Lonely shopping carts litter the sidewalks far from their intended place in Gainesville.
Some carts rest in clusters on busy street corners, while others lie rusting in trenches.
“We see debris. We see slum. We see blight all the time,” Commissioner Gigi Simmons said of the issue of stolen and abandoned carts at a City Commission meeting last month.
Florida law asserts that taking a shopping cart off the premises of a business is considered theft and a first degree misdemeanor. Stealing a shopping cart in the state is punishable by up to one year in prison, though individual cities may enact stricter policies.
Simmons discussed the matter with the commission after she received an email from a resident, Mark Cowan, about the carts left across Southeast Gainesville. Cowan complained about children playing with the carts and the elderly struggling to get around them.
“Those carts are a nuisance and an eyesore,” Cowan, 66, a retiree who lives near Southeast Second Avenue and Southeast 20th Street, said in an interview. Cowan said he is tired of nothing being done to remove them. Saying that city officials “know we’re poor,” he added: “They think we’re powerless. This is a red flag. The police won’t touch the shopping carts, and I’m sick of it.”
Cowan said the abandoned carts should be treated like any other stolen property. He said he has contacted commissioners – including with photographic evidence – on multiple occasions.
Simmons agreed that the problem needs to be addressed.
“If we don’t have something in place, we are going to continuously have the litter and safety concerns that our city faces in areas of color,” she said at the commission meeting on Aug. 22.
Commissioner Adrian Hayes-Santos is among those attributing the problem to poverty and homelessness in the city.
“Someone would take a cart because they have issues carrying their groceries,” Hayes-Santos told WUFT News. “The homeless have transportation issues.”
Hayes-Santos said the city is working on ways to make “first mile/last mile” transportation more accessible, so people can easily go from bus stops to their destinations. He said the city would continue studying the matter into the beginning of next year before deciding on a solution.
Carl Hayes, 47, of Gainesville, lives on the street and spends a lot of time at Tumblin Creek Park on Southwest Sixth Street. A few weeks ago, he found an empty cart at Rosa Parks Bus Station.
“The cart was just sitting there, and I don’t want to tote my bags around, so I just stuck them on the cart,” Hayes said.
Hayes said he usually carries his things long distances on his shoulders, because “if you don’t have money, you can’t take the bus.”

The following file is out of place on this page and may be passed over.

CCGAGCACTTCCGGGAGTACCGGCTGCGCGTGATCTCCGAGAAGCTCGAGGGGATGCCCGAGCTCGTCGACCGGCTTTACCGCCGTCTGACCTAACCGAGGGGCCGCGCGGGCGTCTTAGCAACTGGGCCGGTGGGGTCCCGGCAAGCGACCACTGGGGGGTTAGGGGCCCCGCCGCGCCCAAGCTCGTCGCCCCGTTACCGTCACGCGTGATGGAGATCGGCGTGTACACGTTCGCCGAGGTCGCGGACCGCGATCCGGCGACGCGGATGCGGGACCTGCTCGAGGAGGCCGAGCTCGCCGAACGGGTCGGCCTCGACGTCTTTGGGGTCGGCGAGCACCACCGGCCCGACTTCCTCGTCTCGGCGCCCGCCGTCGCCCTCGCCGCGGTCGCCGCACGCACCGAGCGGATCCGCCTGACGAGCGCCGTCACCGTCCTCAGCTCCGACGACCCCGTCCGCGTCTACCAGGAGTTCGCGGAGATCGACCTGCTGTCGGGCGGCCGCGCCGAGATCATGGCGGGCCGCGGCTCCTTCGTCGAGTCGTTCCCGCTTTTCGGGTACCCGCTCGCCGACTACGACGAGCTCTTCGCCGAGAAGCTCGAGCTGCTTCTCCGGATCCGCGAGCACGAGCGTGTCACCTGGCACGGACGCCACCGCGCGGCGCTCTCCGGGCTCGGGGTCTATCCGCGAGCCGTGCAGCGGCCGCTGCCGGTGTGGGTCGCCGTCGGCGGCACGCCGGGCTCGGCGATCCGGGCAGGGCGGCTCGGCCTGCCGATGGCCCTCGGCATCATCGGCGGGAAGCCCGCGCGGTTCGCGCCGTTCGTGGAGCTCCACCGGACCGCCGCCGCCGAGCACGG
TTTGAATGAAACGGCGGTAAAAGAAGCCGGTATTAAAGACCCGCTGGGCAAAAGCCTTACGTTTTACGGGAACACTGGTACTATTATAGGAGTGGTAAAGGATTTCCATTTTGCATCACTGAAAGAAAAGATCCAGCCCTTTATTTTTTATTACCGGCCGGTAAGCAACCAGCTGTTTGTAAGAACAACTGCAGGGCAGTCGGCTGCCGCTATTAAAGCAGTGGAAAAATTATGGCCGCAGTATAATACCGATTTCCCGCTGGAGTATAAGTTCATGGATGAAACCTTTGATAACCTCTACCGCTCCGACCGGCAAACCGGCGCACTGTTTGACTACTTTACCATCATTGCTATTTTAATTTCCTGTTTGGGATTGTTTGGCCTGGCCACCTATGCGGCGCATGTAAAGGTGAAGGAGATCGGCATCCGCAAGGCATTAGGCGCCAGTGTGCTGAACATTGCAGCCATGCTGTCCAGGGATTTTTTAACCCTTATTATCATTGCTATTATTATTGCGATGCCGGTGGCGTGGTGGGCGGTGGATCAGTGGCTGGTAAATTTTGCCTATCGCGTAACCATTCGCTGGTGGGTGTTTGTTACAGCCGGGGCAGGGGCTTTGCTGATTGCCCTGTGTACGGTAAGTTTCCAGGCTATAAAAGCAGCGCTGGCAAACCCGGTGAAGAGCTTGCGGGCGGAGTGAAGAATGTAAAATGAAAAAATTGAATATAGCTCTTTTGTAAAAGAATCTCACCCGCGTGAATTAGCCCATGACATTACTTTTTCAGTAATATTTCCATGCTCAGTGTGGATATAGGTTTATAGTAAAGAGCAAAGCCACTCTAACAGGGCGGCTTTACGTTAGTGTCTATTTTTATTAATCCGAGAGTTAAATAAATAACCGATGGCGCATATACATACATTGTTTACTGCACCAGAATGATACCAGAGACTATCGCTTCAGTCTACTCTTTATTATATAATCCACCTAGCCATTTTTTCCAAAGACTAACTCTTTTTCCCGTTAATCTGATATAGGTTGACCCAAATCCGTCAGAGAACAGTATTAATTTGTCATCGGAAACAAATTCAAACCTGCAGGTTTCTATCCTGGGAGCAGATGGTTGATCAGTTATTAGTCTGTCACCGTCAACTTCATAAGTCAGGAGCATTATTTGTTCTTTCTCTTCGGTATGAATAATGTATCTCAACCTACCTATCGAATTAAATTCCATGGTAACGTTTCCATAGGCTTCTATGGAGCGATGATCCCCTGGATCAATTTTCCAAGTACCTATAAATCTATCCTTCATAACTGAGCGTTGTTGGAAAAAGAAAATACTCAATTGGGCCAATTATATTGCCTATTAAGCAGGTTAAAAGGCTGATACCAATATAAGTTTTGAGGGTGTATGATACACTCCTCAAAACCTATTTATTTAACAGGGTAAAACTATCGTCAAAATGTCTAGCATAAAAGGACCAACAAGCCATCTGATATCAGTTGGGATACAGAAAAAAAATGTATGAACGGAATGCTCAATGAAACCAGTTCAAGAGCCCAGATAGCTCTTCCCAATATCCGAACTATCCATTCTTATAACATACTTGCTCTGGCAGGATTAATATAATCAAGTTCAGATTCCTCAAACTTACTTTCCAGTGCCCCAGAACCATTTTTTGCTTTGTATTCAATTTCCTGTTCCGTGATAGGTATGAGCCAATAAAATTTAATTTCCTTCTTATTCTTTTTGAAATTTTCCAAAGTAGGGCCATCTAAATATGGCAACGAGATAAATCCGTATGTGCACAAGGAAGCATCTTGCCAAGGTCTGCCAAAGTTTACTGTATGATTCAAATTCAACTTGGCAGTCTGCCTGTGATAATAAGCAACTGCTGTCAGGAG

James Lee, 76, spends most of his time on the streets in Debra Heights around Northeast 16th Avenue. He tries to pick up a few bucks from people outside the nearby Circle K gas station.
Lee stores his belongings in a box and limits his transportation needs as much as possible. When a police officer asked recently about a shopping cart beside him, he insisted it wasn’t his. He knows some officers will arrest homeless people for having carts and other trash around them.
“I keep my stuff picked up and the police know that,” Lee said. “I can’t walk very far, and I can’t bend down, so I pay someone $2 or $3 to keep it clean.”
Steve Joplin, the city’s solid waste manager, told the commissioners at their meeting that the shopping carts dilemma adds to the large-scale litter issue in Gainesville.
“There are a number of departments that end up having to pull carts out of city facilities” and ditches and retention ponds, Joplin said. “It costs a lot from a time standpoint,” he said.
He also said the city public works department has tried working with retailers in years past to solve the matter, but they typically don’t have the staff and vehicles to retrieve their carts.
“Once the carts come to us, there’s no good way to get them back to the shopping centers,” Joplin said.
Two other possible solutions: Fining retailers for carts that they own and are found abandoned around the city and requiring them to employ technologies – for example, wheel-locking mechanisms or physical barriers – that keep carts on their property.
Stolen carts are not the fault of retailers, said James Miller, senior director of external affairs for the Florida Retail Federation, which is based in Tallahassee.
“Shopping carts already cost $150 to $300 to begin with, so adding the fines just adds an additional burden on the industry,” Miller said.
Miller said the issue requires stronger enforcement of applicable state laws more so than any local remedies that “just punish businesses for something that is really difficult to control.”
The Loss Prevention Research Council, headquartered in Gainesville, is a coalition of 72 retail chains that seeks to help reduce theft, fraud and violence. The council’s founding director, Read Hayes, said “any technology can be defeated” when it comes to protecting shopping carts.
Hayes added: “Some retailers can’t afford to put anti-theft technology on all their carts. For a supermarket chain, their profit margin is very razor thin.”
Daniel Gavin, 55, is also homeless in Gainesville and has a smaller cart attached to his bicycle. He bought it from another homeless man, but wasn’t sure where it originally came from.
Gavin said most of the stolen shopping carts he sees people with were broken from overcoming the anti-theft technology.
“They’ll still take the carts when one wheel locks up, and they just have to drag it,” Gavin said.